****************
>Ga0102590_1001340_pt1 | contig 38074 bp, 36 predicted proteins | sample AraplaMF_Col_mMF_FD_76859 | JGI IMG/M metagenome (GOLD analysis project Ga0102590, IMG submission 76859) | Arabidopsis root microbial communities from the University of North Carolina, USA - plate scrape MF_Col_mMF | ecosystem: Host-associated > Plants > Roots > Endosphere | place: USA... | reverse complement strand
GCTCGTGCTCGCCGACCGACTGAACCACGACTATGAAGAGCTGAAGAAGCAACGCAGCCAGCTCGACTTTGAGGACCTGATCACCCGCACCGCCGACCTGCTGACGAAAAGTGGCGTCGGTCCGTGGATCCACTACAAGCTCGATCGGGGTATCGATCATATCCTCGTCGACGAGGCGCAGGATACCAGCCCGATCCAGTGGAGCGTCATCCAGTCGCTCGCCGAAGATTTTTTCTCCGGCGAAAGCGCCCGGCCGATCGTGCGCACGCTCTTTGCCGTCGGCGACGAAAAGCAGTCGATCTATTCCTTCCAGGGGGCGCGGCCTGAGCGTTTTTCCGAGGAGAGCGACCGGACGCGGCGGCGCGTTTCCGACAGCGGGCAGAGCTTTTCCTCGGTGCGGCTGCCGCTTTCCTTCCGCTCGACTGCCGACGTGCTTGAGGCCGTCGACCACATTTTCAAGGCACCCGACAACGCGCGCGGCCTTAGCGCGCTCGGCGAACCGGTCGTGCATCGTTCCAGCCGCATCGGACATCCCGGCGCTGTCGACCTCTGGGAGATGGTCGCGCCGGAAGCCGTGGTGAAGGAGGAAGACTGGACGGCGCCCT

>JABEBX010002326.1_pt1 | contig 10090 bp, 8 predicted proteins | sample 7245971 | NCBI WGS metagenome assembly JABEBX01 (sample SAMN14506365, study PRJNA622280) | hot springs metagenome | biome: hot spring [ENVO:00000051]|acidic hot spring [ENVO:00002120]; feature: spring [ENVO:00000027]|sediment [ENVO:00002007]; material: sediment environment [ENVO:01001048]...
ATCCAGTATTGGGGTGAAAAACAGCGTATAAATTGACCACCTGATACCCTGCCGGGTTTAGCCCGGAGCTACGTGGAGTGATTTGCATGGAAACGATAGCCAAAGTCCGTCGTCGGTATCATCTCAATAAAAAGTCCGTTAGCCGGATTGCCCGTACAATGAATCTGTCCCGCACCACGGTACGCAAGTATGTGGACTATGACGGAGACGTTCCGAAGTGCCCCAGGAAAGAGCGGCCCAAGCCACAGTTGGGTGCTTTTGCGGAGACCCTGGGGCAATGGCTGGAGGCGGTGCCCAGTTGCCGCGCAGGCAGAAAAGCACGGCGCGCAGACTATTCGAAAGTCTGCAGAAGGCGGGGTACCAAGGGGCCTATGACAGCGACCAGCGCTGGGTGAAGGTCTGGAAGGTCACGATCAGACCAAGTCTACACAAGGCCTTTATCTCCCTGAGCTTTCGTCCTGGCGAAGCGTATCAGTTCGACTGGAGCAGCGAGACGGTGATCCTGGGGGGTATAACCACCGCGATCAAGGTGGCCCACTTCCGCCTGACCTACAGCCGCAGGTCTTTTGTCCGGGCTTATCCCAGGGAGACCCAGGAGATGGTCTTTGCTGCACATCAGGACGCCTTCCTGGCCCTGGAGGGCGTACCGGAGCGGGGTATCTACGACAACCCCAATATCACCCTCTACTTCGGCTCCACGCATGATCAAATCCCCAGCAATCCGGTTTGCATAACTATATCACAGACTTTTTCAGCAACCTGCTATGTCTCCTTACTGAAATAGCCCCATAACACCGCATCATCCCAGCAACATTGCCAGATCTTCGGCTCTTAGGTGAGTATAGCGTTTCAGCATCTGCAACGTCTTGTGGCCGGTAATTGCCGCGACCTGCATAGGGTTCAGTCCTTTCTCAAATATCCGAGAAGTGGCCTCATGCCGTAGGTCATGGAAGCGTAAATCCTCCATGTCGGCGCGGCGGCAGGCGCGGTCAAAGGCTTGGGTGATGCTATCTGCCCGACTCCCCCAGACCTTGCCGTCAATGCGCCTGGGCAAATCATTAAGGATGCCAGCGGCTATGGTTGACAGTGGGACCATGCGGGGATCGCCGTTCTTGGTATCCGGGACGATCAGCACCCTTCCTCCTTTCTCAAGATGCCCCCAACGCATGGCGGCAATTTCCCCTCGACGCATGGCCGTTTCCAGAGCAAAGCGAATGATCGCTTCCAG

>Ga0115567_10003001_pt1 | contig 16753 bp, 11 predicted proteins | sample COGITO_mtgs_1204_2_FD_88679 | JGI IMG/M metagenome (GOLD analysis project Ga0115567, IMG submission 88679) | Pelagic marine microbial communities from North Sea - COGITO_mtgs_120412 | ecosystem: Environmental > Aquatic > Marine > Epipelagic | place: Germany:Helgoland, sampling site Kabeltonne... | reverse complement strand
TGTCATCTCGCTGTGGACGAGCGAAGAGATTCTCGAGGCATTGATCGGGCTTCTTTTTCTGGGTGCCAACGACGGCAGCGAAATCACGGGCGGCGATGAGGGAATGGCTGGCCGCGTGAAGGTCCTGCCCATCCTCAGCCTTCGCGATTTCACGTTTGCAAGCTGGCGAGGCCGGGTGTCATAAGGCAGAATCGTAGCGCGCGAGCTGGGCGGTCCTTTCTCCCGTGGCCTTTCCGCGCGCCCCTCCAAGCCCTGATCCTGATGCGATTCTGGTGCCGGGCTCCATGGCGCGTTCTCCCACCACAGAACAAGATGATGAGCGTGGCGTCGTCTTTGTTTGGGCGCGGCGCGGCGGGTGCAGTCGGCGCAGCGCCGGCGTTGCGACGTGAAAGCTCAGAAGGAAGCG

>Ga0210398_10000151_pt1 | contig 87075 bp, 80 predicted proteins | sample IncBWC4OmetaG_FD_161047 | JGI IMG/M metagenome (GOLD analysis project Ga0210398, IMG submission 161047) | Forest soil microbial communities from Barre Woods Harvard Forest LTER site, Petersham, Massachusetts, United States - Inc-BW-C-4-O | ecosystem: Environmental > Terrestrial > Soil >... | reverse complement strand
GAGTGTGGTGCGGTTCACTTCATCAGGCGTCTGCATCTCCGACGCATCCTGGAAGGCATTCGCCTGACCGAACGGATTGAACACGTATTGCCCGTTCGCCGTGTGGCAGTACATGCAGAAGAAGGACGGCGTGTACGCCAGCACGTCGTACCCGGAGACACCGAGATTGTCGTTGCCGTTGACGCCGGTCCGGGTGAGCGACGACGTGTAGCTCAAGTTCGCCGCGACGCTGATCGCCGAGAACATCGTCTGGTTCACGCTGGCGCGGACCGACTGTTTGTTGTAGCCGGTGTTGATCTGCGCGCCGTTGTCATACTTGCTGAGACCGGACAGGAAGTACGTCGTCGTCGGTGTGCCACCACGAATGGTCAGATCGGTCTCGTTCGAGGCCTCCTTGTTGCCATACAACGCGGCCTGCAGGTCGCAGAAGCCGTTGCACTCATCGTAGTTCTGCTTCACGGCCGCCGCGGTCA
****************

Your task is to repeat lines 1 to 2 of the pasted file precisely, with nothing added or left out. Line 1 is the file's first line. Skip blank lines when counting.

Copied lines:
>Ga0102590_1001340_pt1 | contig 38074 bp, 36 predicted proteins | sample AraplaMF_Col_mMF_FD_76859 | JGI IMG/M metagenome (GOLD analysis project Ga0102590, IMG submission 76859) | Arabidopsis root microbial communities from the University of North Carolina, USA - plate scrape MF_Col_mMF | ecosystem: Host-associated > Plants > Roots > Endosphere | place: USA... | reverse complement strand
GCTCGTGCTCGCCGACCGACTGAACCACGACTATGAAGAGCTGAAGAAGCAACGCAGCCAGCTCGACTTTGAGGACCTGATCACCCGCACCGCCGACCTGCTGACGAAAAGTGGCGTCGGTCCGTGGATCCACTACAAGCTCGATCGGGGTATCGATCATATCCTCGTCGACGAGGCGCAGGATACCAGCCCGATCCAGTGGAGCGTCATCCAGTCGCTCGCCGAAGATTTTTTCTCCGGCGAAAGCGCCCGGCCGATCGTGCGCACGCTCTTTGCCGTCGGCGACGAAAAGCAGTCGATCTATTCCTTCCAGGGGGCGCGGCCTGAGCGTTTTTCCGAGGAGAGCGACCGGACGCGGCGGCGCGTTTCCGACAGCGGGCAGAGCTTTTCCTCGGTGCGGCTGCCGCTTTCCTTCCGCTCGACTGCCGACGTGCTTGAGGCCGTCGACCACATTTTCAAGGCACCCGACAACGCGCGCGGCCTTAGCGCGCTCGGCGAACCGGTCGTGCATCGTTCCAGCCGCATCGGACATCCCGGCGCTGTCGACCTCTGGGAGATGGTCGCGCCGGAAGCCGTGGTGAAGGAGGAAGACTGGACGGCGCCCT